The unseasonably warm weather has summoned the masses to Staller steps once more. But another grassy area close-by attracts a different group –slackliners.
Slacklining is the practice of walking along or performing stunts on one-inch webbing held between two anchors, most commonly trees. Not to be confused with tightrope walking, the line is not taut and bounces under one’s weight, which makes balancing more of a challenge.
The group of slackliners has only recently resurfaced, though, after being ordered to stop by campus police in November.
According a practitioner who asked to remain anonymous, two police offers once approached the group and said that they were going to write a report on the incident, but revealed no reasoning other than that a member of administration had complained.
“They asked us for our I.D.s and told us that someone had complained about us,” the source said. “We asked them what rule we had broken and they wouldn’t tell us. They said only that someone had complained.”
The source said that the officers took the identification information of two group members and threatened to confiscate their equipment and punish the group with a referral if they were found slacklining again.
In the past, the group has had pleasant interactions with campus police, who have stopped while walking or driving to watch their performances. According to the source, an officer once asked if he could participate and walked on the line himself.
Since then, the group has spoken with administration and attempted to figure out what rule they had broken by reviewing the Student Conduct Code.
“Failing to find any violations, we initiated the process of establishing ourselves as a club,” the source said in an email. “At this point, we have been engaged in this process for more than four months without making any substantial progress beyond receiving verbal permission to continue slacklining.”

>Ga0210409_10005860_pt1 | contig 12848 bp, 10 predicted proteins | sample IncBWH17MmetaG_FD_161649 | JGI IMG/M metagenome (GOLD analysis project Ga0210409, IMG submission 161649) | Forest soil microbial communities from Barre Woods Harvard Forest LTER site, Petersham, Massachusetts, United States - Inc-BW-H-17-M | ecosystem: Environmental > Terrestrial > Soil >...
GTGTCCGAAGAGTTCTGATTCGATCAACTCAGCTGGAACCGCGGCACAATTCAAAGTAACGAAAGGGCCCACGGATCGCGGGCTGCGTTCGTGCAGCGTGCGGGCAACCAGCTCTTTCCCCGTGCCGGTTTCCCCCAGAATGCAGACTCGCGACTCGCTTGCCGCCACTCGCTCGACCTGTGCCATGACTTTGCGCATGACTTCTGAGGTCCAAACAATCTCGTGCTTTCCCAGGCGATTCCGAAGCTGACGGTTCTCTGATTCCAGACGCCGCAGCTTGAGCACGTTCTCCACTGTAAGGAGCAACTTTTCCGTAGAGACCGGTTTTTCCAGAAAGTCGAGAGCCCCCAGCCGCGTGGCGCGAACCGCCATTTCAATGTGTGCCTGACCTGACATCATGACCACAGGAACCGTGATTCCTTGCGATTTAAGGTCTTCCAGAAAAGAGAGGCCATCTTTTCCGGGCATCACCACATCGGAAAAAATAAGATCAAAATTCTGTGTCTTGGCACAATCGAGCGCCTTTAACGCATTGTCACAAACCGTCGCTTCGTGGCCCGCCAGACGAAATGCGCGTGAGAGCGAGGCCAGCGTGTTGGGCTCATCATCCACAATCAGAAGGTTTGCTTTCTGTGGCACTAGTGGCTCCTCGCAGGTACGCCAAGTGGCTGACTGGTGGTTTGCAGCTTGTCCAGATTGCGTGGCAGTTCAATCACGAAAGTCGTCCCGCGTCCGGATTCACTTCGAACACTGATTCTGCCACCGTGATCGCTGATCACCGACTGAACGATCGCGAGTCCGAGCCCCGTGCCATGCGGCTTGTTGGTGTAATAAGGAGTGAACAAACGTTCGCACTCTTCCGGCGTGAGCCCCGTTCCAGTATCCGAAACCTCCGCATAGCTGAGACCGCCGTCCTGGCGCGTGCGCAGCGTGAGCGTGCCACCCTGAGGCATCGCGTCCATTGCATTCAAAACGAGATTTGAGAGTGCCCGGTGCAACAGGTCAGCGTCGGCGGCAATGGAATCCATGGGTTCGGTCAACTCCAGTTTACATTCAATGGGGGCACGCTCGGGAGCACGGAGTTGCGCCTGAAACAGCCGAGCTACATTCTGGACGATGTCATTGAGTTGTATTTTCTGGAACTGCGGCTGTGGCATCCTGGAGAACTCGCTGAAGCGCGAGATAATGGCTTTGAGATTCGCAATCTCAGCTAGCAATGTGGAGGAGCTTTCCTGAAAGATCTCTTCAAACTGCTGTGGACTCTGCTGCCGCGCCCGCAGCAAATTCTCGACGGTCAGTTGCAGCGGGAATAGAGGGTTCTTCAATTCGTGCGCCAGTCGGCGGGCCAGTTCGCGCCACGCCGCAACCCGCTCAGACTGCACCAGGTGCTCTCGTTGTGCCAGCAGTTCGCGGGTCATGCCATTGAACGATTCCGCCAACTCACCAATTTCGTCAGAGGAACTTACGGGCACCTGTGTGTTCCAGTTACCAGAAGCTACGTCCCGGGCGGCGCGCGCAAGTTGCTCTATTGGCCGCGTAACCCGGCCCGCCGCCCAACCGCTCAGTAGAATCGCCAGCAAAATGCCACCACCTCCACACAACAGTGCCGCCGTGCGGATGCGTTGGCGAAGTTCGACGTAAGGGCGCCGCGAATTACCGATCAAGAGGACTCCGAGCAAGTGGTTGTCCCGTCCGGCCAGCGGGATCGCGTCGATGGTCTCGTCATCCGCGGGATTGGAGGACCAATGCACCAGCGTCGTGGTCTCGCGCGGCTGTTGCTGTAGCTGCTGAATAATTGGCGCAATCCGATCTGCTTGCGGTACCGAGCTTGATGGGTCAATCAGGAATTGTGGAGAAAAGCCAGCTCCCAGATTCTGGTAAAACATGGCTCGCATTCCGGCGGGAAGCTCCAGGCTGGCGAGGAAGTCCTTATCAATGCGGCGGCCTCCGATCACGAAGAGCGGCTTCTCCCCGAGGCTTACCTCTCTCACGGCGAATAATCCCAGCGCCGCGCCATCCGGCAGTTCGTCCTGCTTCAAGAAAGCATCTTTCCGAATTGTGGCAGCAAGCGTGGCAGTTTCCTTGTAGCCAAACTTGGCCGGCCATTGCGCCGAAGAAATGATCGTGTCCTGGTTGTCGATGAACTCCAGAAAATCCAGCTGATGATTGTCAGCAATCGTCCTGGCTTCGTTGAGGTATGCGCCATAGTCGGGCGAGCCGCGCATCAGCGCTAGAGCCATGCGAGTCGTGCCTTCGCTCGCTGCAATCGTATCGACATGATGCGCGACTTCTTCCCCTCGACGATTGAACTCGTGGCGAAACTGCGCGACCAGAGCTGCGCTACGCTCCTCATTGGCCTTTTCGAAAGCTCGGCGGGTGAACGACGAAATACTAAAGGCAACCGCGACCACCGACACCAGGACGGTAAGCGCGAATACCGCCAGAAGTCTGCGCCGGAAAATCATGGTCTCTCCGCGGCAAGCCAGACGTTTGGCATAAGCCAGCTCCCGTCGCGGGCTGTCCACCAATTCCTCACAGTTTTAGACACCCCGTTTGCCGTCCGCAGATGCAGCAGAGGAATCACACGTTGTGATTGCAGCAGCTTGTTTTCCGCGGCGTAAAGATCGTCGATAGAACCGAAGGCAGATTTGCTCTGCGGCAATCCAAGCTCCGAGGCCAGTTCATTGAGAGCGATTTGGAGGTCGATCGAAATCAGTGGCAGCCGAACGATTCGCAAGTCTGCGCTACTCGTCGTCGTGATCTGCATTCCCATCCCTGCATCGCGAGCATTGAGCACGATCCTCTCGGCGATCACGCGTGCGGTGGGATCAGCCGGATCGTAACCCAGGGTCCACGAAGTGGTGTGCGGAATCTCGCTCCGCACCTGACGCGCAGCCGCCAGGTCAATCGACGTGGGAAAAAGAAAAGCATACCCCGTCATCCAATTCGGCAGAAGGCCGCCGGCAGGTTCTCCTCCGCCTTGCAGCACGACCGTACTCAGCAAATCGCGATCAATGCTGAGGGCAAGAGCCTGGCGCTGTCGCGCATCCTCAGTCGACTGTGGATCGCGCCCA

Campus police did not return phone calls for comment.
In the past, those who practice the sport on campus have had no real organization. Typically, they would arrange to meet each other through text messages whenever the desire struck, the source said.
Once they gain official recognition as a club, though, that will change.

“We will promote it and encourage anyone on campus to join,” the source, who is a second year grad student, said. “We will probably hold a weekly slacklining day.”
Slacklining became popular in Yosemite National Park in the 1980s thanks to rock climbers Adam Grosowsky and Jeff Ellington. Bored at the bases of the rocks on bad weather days, the pair began tying their old webbing between trees for a new challenge and inspired others to do the same.
The activity blossomed first among the rock climbing community and has since spread around the world. There are several variations on the sport: highlining, slacklining at an elevated height; slackline yoga, practicing yoga on the webbing; and tricklining, performing tricks like juggling or jumps for a crowd while slackling.
Last month, tricklining was introduced to perhaps its largest audience when Andy Lewis, former slacklining world champion, performed back flips in a toga during Madonna’s halftime show at the Super Bowl.
However, the sport is not reserved for professionals. Chris Dillon, proposed president of the pending slacklining club, said that anyone can participate and encouraged passers-by to join in.
“At the beginning, it’s going to be challenging,” Dillon, who has been slacklining for over a year, said. “With practice anyone can do this, even if you think you don’t have good balance. You just have to keep doing it over and over, and eventually you’ll be able to walk all the way across.”
Others insist that the sport is about more than balance, though. Slacklining is a good workout for core muscles and increases proprioception, which is the sense of how your limbs are oriented in your surroundings.
“Slacklining is a safe activity for relaxation, concentration and relieving stress,” the anonymous source said. “It’s very peaceful and enjoyable and great to do after a day stuck at a desk.”



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